If there is one thing that the past few decades of immigration enforcement has made clear, it’s that unauthorized immigration responds much more to the U.S. job market and the natural desire for family reunification than it does to border fences or the ubiquitous presence of armed immigration agents. Since the last major overhaul of the U.S. immigration system in 1986, the federal government has spent an estimated $186.8 billion on immigration enforcement. But, because the 1986 reforms failed to create flexible legal channels for future immigration, all those billions of dollars did not keep new unauthorized immigrants out of the United States, nor persuade them to leave once they were here. As a result, over the past two-and-a-half decades, the number of unauthorized immigrants has tripled to more than 11 million. This happened during Republican and Democratic administrations alike, slowing during economic downturns and speeding up during economic good times.

Yet the nativist Center for Immigration Studies (CIS) wants to focus only on the Obama administration, even though—as CIS acknowledges—the pace of unauthorized immigration was greater during the administration of George W. Bush, and even though new unauthorized immigration during the Obama years was completely offset by the departure or death of unauthorized immigrants who were here already. In light of these substantial caveats, exactly what is the point that CIS is trying to make? That there would have been 2.5 million fewer unauthorized immigrants in the United States had the administration somehow not allowed any new unauthorized immigrants to make it to American soil.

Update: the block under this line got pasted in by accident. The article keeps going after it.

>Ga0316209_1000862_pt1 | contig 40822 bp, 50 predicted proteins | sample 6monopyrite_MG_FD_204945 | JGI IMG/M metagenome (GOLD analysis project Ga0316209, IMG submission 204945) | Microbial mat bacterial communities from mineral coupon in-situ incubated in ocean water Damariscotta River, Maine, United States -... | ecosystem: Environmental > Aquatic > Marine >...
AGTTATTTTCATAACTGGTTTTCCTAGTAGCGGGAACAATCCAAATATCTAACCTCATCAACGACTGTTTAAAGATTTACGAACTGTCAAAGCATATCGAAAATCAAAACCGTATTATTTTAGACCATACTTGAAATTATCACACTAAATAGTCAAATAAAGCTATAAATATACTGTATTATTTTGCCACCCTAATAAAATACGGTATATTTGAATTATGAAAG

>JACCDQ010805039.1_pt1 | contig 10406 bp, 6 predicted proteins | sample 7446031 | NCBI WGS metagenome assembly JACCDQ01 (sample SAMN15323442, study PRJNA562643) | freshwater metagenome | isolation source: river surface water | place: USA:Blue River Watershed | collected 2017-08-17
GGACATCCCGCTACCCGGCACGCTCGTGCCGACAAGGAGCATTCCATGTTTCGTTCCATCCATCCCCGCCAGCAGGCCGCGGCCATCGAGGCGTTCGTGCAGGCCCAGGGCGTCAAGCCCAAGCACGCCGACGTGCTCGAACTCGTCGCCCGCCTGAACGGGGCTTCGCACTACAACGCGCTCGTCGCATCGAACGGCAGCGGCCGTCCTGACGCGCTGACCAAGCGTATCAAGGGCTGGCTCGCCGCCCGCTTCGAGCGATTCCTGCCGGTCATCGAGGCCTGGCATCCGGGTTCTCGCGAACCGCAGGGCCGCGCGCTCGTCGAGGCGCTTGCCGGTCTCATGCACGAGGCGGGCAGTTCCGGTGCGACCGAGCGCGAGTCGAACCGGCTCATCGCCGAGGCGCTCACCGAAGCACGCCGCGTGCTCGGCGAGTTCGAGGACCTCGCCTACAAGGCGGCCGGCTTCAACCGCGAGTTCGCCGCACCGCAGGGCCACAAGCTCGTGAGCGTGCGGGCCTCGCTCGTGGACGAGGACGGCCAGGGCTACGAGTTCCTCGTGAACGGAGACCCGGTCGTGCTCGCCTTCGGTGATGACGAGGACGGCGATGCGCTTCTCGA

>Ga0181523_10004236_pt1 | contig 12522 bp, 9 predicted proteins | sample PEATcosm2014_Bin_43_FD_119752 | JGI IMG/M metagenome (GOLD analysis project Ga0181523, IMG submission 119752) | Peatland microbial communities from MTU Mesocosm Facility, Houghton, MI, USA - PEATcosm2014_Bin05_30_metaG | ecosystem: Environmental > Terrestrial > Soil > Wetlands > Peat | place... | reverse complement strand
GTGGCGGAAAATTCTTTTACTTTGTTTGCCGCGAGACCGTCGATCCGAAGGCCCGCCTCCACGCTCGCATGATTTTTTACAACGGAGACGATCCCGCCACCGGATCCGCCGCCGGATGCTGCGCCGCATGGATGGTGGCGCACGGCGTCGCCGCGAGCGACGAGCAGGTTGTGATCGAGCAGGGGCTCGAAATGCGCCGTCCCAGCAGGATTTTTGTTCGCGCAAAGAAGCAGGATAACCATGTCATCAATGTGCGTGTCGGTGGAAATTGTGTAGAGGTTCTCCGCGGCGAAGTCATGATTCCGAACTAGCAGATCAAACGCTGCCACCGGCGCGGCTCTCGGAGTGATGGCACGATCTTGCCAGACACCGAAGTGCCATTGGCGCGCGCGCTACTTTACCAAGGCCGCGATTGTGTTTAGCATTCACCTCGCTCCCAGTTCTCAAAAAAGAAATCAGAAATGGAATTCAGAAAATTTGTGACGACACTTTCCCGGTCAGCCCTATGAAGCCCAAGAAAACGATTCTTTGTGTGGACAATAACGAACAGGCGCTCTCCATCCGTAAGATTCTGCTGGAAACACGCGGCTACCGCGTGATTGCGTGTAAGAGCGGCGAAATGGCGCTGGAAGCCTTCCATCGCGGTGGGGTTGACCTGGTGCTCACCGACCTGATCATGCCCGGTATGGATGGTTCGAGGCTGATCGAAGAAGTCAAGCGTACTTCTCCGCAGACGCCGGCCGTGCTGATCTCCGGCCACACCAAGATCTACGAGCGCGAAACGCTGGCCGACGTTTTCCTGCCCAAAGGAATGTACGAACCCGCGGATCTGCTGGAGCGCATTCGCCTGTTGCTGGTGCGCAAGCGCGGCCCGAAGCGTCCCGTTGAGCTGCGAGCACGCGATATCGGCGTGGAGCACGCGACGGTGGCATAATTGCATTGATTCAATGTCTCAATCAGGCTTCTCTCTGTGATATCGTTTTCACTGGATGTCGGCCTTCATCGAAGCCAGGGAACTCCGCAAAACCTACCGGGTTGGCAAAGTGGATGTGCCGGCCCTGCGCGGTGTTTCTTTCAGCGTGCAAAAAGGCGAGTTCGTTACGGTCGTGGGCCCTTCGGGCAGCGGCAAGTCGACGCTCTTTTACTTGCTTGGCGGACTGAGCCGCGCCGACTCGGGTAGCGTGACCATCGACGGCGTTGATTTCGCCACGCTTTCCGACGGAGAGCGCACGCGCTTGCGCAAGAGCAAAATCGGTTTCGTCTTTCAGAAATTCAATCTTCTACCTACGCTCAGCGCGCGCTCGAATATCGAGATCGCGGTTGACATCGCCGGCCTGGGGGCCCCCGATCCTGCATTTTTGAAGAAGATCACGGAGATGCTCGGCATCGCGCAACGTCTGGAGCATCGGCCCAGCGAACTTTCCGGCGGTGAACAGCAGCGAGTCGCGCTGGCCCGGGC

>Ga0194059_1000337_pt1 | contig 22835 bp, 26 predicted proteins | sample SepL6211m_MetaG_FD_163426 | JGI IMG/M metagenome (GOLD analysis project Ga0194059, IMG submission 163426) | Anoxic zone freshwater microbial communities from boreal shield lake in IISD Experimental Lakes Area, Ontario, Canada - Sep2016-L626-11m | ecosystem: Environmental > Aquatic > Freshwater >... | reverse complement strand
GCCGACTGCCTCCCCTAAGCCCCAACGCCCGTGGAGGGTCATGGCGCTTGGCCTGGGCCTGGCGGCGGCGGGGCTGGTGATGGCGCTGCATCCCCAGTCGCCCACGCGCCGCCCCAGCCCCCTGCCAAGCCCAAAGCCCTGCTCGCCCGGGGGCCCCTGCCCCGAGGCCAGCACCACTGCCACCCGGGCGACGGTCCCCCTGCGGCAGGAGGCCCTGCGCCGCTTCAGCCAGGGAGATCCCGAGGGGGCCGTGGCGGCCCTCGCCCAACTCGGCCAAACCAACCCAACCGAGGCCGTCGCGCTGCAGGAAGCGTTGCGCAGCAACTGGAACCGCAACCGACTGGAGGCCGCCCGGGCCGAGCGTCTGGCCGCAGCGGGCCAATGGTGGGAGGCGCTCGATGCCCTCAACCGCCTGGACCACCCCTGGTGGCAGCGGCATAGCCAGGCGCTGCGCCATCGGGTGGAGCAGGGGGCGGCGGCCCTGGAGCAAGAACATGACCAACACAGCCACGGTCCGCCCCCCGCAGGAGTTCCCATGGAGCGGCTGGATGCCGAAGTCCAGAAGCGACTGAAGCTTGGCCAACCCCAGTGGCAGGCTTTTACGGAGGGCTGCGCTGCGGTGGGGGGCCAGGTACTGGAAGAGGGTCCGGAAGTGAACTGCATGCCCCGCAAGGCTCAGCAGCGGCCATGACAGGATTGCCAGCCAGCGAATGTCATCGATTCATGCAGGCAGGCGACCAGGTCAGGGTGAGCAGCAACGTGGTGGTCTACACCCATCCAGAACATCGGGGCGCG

In other words, if the Obama administration had created a perfect system of immigration enforcement, the unauthorized population today would be around 8.7 million rather than 11.2 million. This is a feat that would have required a 100 percent success rate in preventing unauthorized immigrants from crossing the border or overstaying a visa. However, this is a fantasy. A report from the Congressional Research Service notes that “most experts agree that preventing 100% of unlawful entries across any border is an impossible task—particularly a border as large and open as that of the United States.” Likewise, Edward Alden, a Senior Fellow at the Council on Foreign Relations (CFR), has made the same point in testimony before Congress.

Perhaps more to the point, striving to get as close to a 100 percent sealed border as humanly possible would turn the United States into a much different country than it is today. In a 2013 report, Managing Illegal Immigration to the United States: How Effective Is Enforcement?, CFR concluded that Communist East Germany’s border would be the closest historical parallel to the scenario of a U.S. border under 100 percent “operational control.” Yet even 1970s East Germany, with a highly militarized border where officers were ordered to “shoot and kill,” was only able to achieve a 95 percent apprehension rate. Furthermore, none of this would have any bearing on visa overstays. If one also keeps in mind that Mexico is the third largest trading partner of the United States, turning our shared border into a modern-day equivalent of the Berlin Wall makes no sense. As Edward Alden has said: “You can’t seal an open, democratic country like the United States, and not really in some fundamental way damage what we are as a country.”

CIS seems to know what it wants: no unauthorized immigrants. The question is, how many American values is CIS willing to sacrifice in order to reach that goal.

Photo by Brandon Grasley.

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